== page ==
A New Psalm

            for the 20th Anniversary of Bridgeport UCC 1998-2018

 Do you think I know what I’m doing?

That for one breath or half-breath I belong to myself?

As much as a pen knows what it’s writing

Or the ball can guess where it’s going next.

~ Jelahuddin Rumi [1]

 

They asked her to do church differently.

So, the Word was Revised

and the Messenger was Mary,

“One day you finally knew

What you had to do and began…” [2]

Do you think I know what I’m doing?

Yes, they agreed:

            the curious

            the wounded

the sinners

the seekers

the fallible

            and the discontent

all God's children, wonderfully made:

            the chosen ones

            the delivered

            the pacifists and warriors

            the black, the brown

            the young, the old

            the men, the women

            and all those in between.

They came together under one roof.

            First to one house

            then to one school

            to one room

            and finally to an empty white church

                        that they painted a hopeful yellow.

 

And they filled the pews until the “they” became a “we”

and the Word was Rumi:

We are “folded into union

as the split-second when the bat meets the ball

and there is one cry between us.”[3]

Do you think I know what I’m doing?

As much as the ball can guess where it’s going.

She said, “Believe the good news of the gospel.

And as fallible as we are, we are no mistake.”

So we began to make a bridge and a port

            for the lonely

            the questioning

            the marginalized

            the other.

Again, the Word was Rumi:

“If you’ve not been fed, be bread.”[4]

So we made bread

and soup

protest signs

and gardens

            we made silk banners dyed with daffodils

            and we made music, so much music.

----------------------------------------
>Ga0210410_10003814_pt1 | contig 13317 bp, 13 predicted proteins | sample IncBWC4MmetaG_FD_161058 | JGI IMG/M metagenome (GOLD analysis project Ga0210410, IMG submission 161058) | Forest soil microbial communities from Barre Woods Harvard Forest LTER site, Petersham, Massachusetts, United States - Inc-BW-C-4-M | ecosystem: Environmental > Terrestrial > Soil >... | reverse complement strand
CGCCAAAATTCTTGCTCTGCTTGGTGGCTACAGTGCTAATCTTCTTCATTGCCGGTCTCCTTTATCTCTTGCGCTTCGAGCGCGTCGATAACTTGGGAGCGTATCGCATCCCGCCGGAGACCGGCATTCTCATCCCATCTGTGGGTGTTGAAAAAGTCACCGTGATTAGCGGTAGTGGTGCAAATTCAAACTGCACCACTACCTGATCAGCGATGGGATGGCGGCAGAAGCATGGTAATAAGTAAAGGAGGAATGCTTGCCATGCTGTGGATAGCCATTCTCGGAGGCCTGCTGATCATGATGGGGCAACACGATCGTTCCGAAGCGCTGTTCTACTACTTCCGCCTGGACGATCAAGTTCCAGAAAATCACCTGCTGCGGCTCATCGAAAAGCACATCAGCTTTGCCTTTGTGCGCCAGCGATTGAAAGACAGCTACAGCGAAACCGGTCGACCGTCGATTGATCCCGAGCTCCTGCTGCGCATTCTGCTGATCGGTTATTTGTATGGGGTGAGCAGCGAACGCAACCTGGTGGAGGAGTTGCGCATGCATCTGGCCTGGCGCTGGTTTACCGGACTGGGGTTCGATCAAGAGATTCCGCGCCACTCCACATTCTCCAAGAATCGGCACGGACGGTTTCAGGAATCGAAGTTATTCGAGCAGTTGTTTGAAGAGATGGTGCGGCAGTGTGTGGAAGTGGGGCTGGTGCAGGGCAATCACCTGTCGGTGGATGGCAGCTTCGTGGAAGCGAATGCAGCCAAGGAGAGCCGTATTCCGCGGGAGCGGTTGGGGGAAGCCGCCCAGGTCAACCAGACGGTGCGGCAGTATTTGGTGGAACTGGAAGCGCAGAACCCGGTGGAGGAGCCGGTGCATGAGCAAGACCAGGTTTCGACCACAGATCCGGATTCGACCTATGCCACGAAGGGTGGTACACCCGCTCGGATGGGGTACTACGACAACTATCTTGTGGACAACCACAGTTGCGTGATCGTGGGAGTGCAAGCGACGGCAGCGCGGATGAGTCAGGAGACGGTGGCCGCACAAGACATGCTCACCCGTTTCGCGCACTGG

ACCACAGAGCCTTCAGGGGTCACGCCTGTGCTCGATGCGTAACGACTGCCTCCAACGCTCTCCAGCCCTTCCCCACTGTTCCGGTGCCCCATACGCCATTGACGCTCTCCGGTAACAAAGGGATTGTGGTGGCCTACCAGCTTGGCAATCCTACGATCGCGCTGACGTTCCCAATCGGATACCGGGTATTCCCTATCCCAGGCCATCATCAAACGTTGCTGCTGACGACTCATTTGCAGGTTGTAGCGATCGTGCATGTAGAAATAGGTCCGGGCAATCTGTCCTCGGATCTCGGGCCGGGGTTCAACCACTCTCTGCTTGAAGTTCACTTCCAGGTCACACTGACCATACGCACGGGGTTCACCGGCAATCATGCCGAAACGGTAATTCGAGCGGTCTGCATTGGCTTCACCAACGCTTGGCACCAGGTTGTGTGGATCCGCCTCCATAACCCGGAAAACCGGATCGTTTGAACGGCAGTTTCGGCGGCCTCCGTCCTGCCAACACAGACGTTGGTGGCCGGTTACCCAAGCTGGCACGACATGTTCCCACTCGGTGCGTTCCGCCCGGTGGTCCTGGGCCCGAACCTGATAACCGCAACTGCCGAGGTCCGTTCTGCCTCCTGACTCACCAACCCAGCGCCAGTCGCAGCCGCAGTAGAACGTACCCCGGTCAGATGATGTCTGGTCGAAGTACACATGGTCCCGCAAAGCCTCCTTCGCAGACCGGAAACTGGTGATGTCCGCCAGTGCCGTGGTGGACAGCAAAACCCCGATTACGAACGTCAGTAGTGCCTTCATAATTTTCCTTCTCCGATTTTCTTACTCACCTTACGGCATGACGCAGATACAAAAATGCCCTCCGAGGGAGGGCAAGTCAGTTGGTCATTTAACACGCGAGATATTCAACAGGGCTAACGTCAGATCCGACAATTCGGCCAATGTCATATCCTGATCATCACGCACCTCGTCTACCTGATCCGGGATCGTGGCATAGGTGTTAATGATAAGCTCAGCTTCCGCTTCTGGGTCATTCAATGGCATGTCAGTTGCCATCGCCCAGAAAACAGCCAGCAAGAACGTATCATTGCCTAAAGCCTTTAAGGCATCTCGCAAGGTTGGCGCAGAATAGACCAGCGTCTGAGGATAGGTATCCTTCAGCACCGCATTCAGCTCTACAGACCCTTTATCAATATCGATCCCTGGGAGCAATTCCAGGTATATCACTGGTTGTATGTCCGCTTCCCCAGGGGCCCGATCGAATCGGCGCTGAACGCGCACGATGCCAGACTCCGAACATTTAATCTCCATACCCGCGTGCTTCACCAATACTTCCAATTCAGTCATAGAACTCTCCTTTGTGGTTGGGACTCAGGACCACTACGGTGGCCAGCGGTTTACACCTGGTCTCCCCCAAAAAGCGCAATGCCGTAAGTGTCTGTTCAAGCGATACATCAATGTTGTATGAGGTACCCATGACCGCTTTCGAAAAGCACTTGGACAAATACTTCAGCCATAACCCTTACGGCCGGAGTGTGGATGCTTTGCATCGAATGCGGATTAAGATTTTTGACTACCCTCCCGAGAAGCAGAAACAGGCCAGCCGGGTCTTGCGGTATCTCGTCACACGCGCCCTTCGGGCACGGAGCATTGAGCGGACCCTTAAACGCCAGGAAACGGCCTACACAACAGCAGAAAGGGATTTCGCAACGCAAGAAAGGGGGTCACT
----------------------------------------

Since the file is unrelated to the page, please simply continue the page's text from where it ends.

“We are clay,” we sang

until the “we” became I.

And as fallible as I am

I am no mistake?

And I am loved unconditionally?

And I am welcome at your table?

And I matter?

I sang “Testify to Love” until “I” became “you”

and you sang “…like eagle that Sunday morning…

To pray you open your whole self

To sky, to earth, to sun, to moon

To one whole voice that is you...”[5]

 

Do you think I know what I’m doing?

She said, “Be responsible, but carry no guilt.

Be mindful, but carry no shame.”

And again the Word was Mary:

“You do not have to be good

You do not have to walk on your knees

for a hundred miles through the desert repenting.”[6]

And again the Word was Rumi:

“Out beyond the ideas of wrongdoing and rightdoing,

there is a field. I’ll meet you there”[7]

as fallible as you are

because you are no mistake

 

and you are loved unconditionally by God

            Beloved

            Creator

            One.

 

Time passed.

And the Word was Mark, “…there are no wrong turns,

only unexpected paths.” [8]

The “you” became “they”

and they found courage for renewal.

He said, “Bridgeport?  Yes!”

and the “they” became “we” again.


Time passed

then she said, “We are the church.”
We are the right and the wrong

            the pain and the balm

            the shouts and the song.

We are the death and the resurrection

            the thorn and the bloom

the soil and the seed that will sustain us.

We are peace where there is war

            and we are a sanctuary where there is none.

We are the church

and “We are God’s children, wonderfully made.

As fallible as we are, we are no mistake.

Be responsible, but carry no guilt.

Be mindful, but carry no shame.

Believe the good news of the gospel —

you are loved unconditionally by God.

May the peace of Christ be with you.”[9]

 

 ~Wendy Thompson, 6/10/2018

 

References:

[1] all Rumi references translated by Coleman Barks in Open Secret: Versions of Rumi

[2] The Journey by Mary Oliver

[3] Folded Into the River by Rumi

[4] The Image of Your Body by Rumi

[5] Eagle Poem by Joy Harjo

[6] Wild Geese by Mary Oliver

[7] #158 by Rumi

[8] The Book of Awakening  by Mark Nepo

[9] Affirmation of Humanness by The Reverend Doctor Susan Leo